March 4, 2010 / 6:46 PM / 7 years ago

Debt mountain still looms for LBO debt

LONDON/NEW YORK (Reuters) - Private equity firms face a mountain of debt to refinance from deals done as the industry boomed and the threat of rising interest rates will only exacerbate their problems, industry experts warn.

Some $645 billion of leveraged loans, the majority of which funded leveraged buyouts, will fall due by the end of 2015 in the U.S.; and some $500 billion across Europe, Middle East and Africa, according to Thomson Reuters LPC data.

"We have all got the chart that shows it spiking in 2011, 2012 and 2013 and people are very worried when the bullet payments become due how they will get refinanced," Charlie Bott, managing partner of European buyout firm BC Partners BCPRT.UL told the Reuters Private Equity and Hedge Funds summit.

Bott added that he was confident BC Partners can repay all of the debt as appropriate on time. Some buyout firms are proactively restructuring debt before the maturities. Blackstone Group (BX.N) for examply has said that since the beginning of last year, it bought back, amended or extended about $23 billion of debt in its private equity portfolios.

But some in the industry fear interest rates rising to keep a cap on inflation, making refinancing a lot more difficult.

At very low interest rates, "improbable amounts of debt" can be supported for very long periods, Jon Moulton founder and managing partner of Better Capital (BCAP.L) said, pointing to some 30 billion pounds of debt in small and medium-sized British companies falling due in the next three years.

"There is a very clear and serious risk. Interest rates are pretty critical to whether or not things can get refinanced," Moulton said.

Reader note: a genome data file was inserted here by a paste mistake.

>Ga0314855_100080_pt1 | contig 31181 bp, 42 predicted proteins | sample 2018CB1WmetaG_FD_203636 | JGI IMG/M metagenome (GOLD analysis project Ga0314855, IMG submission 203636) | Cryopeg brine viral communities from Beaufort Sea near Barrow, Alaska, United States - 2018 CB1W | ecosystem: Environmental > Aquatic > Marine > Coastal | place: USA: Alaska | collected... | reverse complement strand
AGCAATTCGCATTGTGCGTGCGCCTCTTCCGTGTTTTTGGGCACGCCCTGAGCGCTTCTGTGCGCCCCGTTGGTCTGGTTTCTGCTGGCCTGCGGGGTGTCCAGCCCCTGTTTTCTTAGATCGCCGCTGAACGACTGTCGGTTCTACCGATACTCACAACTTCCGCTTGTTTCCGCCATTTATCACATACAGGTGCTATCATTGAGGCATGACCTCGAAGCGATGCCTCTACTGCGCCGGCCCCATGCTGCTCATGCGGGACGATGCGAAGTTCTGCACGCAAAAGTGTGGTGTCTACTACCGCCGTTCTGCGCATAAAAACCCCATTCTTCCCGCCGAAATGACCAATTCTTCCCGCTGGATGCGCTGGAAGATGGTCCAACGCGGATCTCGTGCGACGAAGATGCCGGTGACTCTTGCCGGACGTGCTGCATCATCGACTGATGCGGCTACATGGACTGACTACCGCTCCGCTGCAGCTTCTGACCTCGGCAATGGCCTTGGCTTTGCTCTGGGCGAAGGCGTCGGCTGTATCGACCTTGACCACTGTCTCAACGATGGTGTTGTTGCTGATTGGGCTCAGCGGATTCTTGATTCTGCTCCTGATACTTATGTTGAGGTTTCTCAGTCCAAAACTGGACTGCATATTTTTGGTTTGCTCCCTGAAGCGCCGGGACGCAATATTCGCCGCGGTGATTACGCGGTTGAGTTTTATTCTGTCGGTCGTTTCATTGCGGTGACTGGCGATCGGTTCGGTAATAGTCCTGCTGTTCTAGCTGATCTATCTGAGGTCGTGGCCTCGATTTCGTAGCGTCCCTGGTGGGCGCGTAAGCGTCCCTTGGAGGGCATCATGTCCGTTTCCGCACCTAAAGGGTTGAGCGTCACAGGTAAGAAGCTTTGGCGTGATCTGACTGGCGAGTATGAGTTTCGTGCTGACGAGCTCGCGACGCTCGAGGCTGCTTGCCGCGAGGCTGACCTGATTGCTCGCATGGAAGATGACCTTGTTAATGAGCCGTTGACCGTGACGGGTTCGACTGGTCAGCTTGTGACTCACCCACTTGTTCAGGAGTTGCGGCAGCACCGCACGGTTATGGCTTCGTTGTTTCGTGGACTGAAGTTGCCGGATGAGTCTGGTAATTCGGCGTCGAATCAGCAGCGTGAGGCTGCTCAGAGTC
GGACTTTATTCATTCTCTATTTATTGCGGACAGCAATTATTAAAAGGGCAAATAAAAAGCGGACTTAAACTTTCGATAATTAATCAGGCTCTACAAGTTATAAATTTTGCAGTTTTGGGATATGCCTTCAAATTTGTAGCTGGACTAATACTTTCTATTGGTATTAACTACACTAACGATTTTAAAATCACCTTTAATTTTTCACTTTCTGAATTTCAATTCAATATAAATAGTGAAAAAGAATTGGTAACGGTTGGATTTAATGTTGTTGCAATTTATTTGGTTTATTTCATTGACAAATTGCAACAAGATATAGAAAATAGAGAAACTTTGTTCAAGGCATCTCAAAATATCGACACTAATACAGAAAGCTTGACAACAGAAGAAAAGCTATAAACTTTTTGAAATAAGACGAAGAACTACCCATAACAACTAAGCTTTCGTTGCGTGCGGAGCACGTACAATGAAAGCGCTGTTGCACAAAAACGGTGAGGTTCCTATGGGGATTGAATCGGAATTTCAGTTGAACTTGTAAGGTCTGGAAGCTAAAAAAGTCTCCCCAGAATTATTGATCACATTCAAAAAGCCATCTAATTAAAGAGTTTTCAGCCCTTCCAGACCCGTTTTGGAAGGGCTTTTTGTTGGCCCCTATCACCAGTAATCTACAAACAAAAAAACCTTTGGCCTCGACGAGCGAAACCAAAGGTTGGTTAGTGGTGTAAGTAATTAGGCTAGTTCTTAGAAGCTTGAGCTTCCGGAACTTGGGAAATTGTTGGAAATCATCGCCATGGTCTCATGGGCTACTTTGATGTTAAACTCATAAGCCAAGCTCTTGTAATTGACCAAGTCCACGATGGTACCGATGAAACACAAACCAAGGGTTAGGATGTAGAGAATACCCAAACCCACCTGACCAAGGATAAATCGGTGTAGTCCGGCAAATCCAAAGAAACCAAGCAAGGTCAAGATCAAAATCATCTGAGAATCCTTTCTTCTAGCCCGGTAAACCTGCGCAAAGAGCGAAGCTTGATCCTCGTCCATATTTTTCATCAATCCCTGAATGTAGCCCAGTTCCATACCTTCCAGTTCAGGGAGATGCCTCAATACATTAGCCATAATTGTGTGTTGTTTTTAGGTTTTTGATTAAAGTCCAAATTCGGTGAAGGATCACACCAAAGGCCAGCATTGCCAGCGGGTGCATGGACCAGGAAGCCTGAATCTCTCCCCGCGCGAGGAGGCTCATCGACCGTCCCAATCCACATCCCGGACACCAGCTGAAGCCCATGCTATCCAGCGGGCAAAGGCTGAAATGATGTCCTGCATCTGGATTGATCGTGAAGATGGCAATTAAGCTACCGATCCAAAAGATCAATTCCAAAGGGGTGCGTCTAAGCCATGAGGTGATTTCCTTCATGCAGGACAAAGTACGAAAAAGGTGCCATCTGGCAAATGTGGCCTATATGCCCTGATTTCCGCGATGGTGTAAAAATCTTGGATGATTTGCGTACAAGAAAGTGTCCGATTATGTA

The demand for capital to bail out struggling companies will also be greater if public spending is cut, Moulton added.

DEBT FOR EQUITY SWAPS

As portfolio companies have seen sales slump, buyout firms have been faced with the choice of injecting more money or losing control of their investment.

Earlier this week, British private equity firm 3i Group (III.L) lost control of laser eye surgery business Ultralase and Global Garden Products to its lenders, completing a trio of written off investments after British Seafood which was placed in administration the previous week.

There are 2,000 to 3,000 enterprises in the UK worth between ten and a couple of hundred million pounds, where debt exceeds enterprise value, Better Capital's Moulton said. Including smaller businesses, the number could exceed 10,000 companies he added.

"It looks like there have been several hundred debt for equity swaps in the last few months and certainly talking to a few of the larger banks they are talking about doing a hundred each or some similar number this year," Moulton said.

BC Partners lost outright control of British real estate chain Foxtons in January to its lenders but injected 50 million pounds to remain the largest single shareholder.

"The name of the game for private equity firms when they've got troubles is to try and hang onto their businesses through difficult times, so when the good times come back they still have a stake in the game to get their money back," said BC Partners Bott.

The retraction in leverage has meant buyout firms have had to become more focused on the operational performance of their portfolios.

"There will be winners and losers as the phase-change occurs and deals that were driven with a financially-oriented model now move into this more austere period of operational-driven returns," said Fred Crawford, chief executive of turnaround and advisory firm AlixPartners LLP.

Crawford, speaking at the summit in New York, said financially engineered shareholder returns are now much harder to come by.

Editing by Elaine Hardcastle

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